France honours our Second World War heroes 70 years on

Photo: David Hurst'Former Royal Engineer Gerard Rogerson from Longridge with his Legion D'Honneure medal for WW2 service in France.
Photo: David Hurst'Former Royal Engineer Gerard Rogerson from Longridge with his Legion D'Honneure medal for WW2 service in France.
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They have had to wait a bit for recognition of the gallant service they gave to the Second World War across the Channel.

But after delays for many more surviving British veterans who French President Francois Hollande pledged to honour with a special medal, two local former servicemen are now the proud recipients of their Legion d’Honneurs for fighting for the liberation of France.

Goosnargh resident Tom Porter with his Legion D'Honneure medal for WW2 service in France

Goosnargh resident Tom Porter with his Legion D'Honneure medal for WW2 service in France

Gerard Rogerson from Longridge and Tom Porter from Goosnargh, both in their 90s, were sent their medals following the French president’s renewed pledge at a ceremony last year commemorating the 70th anniversry of D-Day, and after an outcry over delays.

Both have expressed their pride and delight in being awarded France’s highest honour recognising the part they played in liberating their allies country.


A Goosnargh resident all his life and now aged 91, Tom volunteered to join the RAF in 1942 aged 18, trained near Cambridge and, following D-Day, went to France with the mission to reclaim the air fields the Germans had been using and restore them for use by the allies as quickly as possible.

For the first two weeks they were held up in France sleeping rough in fields and ditches until Caen was passed by the advancing forces.

They then moved on to Holland and on New Year’s Day 1945 he and a colleague were walking round the perimeter of the airfield where they were stationed when German aircraft attacked the airfield. His colleague was hit by a bullet but not seriously injured.

They dived under a bowser, thinking it was a water one and soon realised it was a fuel one. They then dived down a banking onto the towpath of a canal running around the perimeter of the airfield and escaped further injury.

On one occasion, being well ahead of the food corps, they had been issued with a small tin of emergency rations – dried biscuits and cheese – and Tom has this tin and his kit bag to this day.

His corps stayed on after VE day and Tom still has a copy of the Technical Magazine of the RAF Airfield Construction Service Volume 1 no 6 issued in January 1946 for the work they did after the war had finished.

He returned to Goosnargh after being demobbed, married Ethel Childs, whom he met at dance in the village hall, and worked as a nurse at Whittingham Hospital until his retirement.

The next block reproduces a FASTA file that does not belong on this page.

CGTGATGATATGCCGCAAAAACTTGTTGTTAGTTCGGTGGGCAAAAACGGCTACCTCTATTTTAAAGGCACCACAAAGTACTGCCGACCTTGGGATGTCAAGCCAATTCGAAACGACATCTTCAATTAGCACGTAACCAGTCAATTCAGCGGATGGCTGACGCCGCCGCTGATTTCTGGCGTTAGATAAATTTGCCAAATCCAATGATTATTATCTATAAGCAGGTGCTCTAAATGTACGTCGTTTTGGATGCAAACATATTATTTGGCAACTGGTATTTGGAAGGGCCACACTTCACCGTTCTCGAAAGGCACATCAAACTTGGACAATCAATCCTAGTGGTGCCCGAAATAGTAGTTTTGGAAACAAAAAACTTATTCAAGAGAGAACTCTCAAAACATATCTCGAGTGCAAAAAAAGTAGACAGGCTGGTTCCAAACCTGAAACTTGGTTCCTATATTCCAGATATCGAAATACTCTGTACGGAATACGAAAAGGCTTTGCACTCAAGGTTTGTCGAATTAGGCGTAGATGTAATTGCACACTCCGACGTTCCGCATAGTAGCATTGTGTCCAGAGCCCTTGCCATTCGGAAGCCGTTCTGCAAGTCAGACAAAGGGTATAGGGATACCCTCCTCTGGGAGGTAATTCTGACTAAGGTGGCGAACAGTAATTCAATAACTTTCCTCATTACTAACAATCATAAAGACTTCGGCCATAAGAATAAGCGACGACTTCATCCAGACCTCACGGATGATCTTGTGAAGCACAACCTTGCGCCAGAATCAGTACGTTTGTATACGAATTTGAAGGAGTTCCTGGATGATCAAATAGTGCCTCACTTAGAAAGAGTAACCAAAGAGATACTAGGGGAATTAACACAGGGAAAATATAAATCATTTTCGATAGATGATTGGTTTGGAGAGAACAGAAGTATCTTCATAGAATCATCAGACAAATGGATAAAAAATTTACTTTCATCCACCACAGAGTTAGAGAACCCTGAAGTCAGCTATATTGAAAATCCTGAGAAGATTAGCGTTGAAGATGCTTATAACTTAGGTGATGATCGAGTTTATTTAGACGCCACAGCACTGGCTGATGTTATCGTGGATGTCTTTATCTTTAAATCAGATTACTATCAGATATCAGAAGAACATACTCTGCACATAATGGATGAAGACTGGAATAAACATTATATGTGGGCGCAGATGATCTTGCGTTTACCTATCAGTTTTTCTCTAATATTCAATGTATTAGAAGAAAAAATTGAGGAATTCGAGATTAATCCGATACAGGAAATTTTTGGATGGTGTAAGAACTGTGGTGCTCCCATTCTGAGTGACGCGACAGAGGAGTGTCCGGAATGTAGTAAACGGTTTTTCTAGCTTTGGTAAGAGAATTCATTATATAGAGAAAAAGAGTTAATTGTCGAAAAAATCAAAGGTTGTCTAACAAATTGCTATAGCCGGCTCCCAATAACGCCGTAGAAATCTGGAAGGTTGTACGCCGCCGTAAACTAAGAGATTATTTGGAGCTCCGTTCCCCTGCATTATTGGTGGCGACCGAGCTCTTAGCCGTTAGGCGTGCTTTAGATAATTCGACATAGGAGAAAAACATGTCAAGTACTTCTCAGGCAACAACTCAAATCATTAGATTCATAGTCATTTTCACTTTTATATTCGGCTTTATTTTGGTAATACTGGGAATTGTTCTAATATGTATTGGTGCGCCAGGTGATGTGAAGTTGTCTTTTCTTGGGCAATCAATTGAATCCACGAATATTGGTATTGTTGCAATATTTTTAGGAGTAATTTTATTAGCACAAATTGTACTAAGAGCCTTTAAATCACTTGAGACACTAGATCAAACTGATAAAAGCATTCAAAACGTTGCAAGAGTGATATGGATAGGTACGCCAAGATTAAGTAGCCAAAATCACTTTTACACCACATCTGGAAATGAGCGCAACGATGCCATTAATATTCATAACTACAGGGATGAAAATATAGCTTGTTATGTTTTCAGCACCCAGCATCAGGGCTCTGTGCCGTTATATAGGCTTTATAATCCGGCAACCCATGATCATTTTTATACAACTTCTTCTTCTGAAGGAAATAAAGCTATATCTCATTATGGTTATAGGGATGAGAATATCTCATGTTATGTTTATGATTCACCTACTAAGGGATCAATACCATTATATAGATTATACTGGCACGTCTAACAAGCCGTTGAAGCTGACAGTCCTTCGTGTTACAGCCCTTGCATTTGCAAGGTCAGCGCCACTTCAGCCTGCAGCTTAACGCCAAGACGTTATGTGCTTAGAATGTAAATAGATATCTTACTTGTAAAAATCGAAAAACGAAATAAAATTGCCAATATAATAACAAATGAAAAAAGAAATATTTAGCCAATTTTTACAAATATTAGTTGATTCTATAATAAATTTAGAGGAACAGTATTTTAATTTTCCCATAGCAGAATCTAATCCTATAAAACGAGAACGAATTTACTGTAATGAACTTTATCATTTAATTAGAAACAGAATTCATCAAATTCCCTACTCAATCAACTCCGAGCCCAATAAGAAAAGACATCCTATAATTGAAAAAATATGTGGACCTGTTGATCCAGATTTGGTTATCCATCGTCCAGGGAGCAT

Whittingham Hospital was also where Gerard started work aged 14 as apprentice garden boy on 7/6d a week.

Called up in February 1944 aged 18 to join the Durham Light Infantry, after six weeks’ training he was transferred to the Royal Engineers and trained in bomb disposal and how to be a stevedore.

Taken from Stranraer in Scotland down to Boden Camp and then to Purfleet docks in London where he was issued with 24 hour rations and ammunition before boarding ship on June 4, sailing along the south waiting for orders which came very early on the morning of June 6.

These lead to 25 soldiers and one sergeant landing on Juno Beach and Gerard recalls “after running up the beach we encountered some Canadians who told us to get back as they were the front line”.

“We then looked for the rest of of our company but never found them, so found a dry ditch and bedded down for the night and this became our sleeping quarters for the next several weeks.

“The next day we came across another RE company, glad that we had joined them as they had lost quite a few of their men. Our job was to go out to the ships which came in as far as they could, climb up netting to get on board and unload onto landing craft wagons, ammunition and anything else they brought, sometimes food, petrol etc, all the time being heavily shelled.

“Sometimes we would be called out at night, which was very hard because we could only have a small torch fastened to our belts to see by.”

Moves to Dieppe then Antwerp followed, then Belgium where VE Day was declared, then Hamburg from where Gerard was sent home on his first leave of 14 days.

India was his next stop before being demobbed and he added with a rueful laugh: “I had spent my 19th, 20th and 21st birthdays away from home!”

It was to both home and Whittingham Hospital Gerard eventually returned, however, and resumed his 45 years work there, ending up as District Garden Superintendent.

He met his wife Freda at one of the hospital’s regular dances – she was one of the team in the hospital’s admin office – and they have been together now for 65 years.

And one of their social enjoyments is getting together with other members of the Royal Engineers Association at their meetings at Fulwood Barracks.